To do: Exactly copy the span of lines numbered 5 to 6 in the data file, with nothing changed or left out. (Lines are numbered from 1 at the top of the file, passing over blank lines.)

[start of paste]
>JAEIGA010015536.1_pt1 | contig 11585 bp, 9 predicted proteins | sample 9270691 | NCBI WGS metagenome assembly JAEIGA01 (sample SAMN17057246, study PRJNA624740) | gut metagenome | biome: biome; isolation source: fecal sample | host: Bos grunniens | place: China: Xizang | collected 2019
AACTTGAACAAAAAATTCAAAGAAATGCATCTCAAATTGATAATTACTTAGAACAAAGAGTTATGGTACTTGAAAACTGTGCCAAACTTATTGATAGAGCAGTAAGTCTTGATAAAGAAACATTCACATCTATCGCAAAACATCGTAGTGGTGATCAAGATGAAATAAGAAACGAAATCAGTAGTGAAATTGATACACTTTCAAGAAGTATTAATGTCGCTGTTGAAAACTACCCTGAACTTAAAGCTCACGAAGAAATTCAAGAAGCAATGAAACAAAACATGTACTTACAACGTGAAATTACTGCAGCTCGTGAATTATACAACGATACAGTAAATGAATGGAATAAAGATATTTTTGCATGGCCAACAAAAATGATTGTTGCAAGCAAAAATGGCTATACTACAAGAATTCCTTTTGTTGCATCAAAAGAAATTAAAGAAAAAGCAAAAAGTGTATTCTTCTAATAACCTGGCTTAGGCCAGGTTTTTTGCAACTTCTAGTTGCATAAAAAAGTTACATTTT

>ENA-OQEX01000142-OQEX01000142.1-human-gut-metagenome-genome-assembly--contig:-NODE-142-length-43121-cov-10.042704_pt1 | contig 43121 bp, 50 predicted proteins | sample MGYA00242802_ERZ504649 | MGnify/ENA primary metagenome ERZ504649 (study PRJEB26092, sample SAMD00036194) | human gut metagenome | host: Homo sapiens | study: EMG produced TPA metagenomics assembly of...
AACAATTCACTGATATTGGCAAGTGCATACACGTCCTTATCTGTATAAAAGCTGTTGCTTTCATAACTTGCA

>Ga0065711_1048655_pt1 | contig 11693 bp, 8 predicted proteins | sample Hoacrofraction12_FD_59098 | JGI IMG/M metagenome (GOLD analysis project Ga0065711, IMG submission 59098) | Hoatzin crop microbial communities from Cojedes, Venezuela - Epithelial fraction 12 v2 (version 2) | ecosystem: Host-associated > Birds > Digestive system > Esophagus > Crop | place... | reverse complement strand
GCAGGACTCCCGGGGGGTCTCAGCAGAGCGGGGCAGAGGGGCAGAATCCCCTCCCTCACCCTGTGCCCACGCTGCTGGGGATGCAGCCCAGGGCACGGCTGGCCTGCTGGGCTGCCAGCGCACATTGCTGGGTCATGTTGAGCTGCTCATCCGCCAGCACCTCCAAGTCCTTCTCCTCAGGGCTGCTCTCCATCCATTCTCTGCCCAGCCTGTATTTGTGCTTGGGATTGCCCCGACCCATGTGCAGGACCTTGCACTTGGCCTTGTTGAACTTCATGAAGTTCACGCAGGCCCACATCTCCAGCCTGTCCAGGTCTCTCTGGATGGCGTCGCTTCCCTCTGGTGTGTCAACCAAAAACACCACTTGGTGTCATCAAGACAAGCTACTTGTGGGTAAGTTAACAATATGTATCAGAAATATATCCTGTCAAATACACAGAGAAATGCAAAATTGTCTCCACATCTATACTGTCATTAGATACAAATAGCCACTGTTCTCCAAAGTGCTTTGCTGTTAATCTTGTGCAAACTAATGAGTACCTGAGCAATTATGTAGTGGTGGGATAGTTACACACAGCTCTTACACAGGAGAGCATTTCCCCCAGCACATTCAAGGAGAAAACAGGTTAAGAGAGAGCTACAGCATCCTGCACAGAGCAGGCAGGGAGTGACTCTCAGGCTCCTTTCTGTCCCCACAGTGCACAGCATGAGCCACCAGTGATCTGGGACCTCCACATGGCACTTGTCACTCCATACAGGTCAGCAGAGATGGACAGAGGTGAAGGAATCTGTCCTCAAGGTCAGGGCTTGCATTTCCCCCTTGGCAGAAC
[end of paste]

>Ga0065711_1048655_pt1 | contig 11693 bp, 8 predicted proteins | sample Hoacrofraction12_FD_59098 | JGI IMG/M metagenome (GOLD analysis project Ga0065711, IMG submission 59098) | Hoatzin crop microbial communities from Cojedes, Venezuela - Epithelial fraction 12 v2 (version 2) | ecosystem: Host-associated > Birds > Digestive system > Esophagus > Crop | place... | reverse complement strand
GCAGGACTCCCGGGGGGTCTCAGCAGAGCGGGGCAGAGGGGCAGAATCCCCTCCCTCACCCTGTGCCCACGCTGCTGGGGATGCAGCCCAGGGCACGGCTGGCCTGCTGGGCTGCCAGCGCACATTGCTGGGTCATGTTGAGCTGCTCATCCGCCAGCACCTCCAAGTCCTTCTCCTCAGGGCTGCTCTCCATCCATTCTCTGCCCAGCCTGTATTTGTGCTTGGGATTGCCCCGACCCATGTGCAGGACCTTGCACTTGGCCTTGTTGAACTTCATGAAGTTCACGCAGGCCCACATCTCCAGCCTGTCCAGGTCTCTCTGGATGGCGTCGCTTCCCTCTGGTGTGTCAACCAAAAACACCACTTGGTGTCATCAAGACAAGCTACTTGTGGGTAAGTTAACAATATGTATCAGAAATATATCCTGTCAAATACACAGAGAAATGCAAAATTGTCTCCACATCTATACTGTCATTAGATACAAATAGCCACTGTTCTCCAAAGTGCTTTGCTGTTAATCTTGTGCAAACTAATGAGTACCTGAGCAATTATGTAGTGGTGGGATAGTTACACACAGCTCTTACACAGGAGAGCATTTCCCCCAGCACATTCAAGGAGAAAACAGGTTAAGAGAGAGCTACAGCATCCTGCACAGAGCAGGCAGGGAGTGACTCTCAGGCTCCTTTCTGTCCCCACAGTGCACAGCATGAGCCACCAGTGATCTGGGACCTCCACATGGCACTTGTCACTCCATACAGGTCAGCAGAGATGGACAGAGGTGAAGGAATCTGTCCTCAAGGTCAGGGCTTGCATTTCCCCCTTGGCAGAAC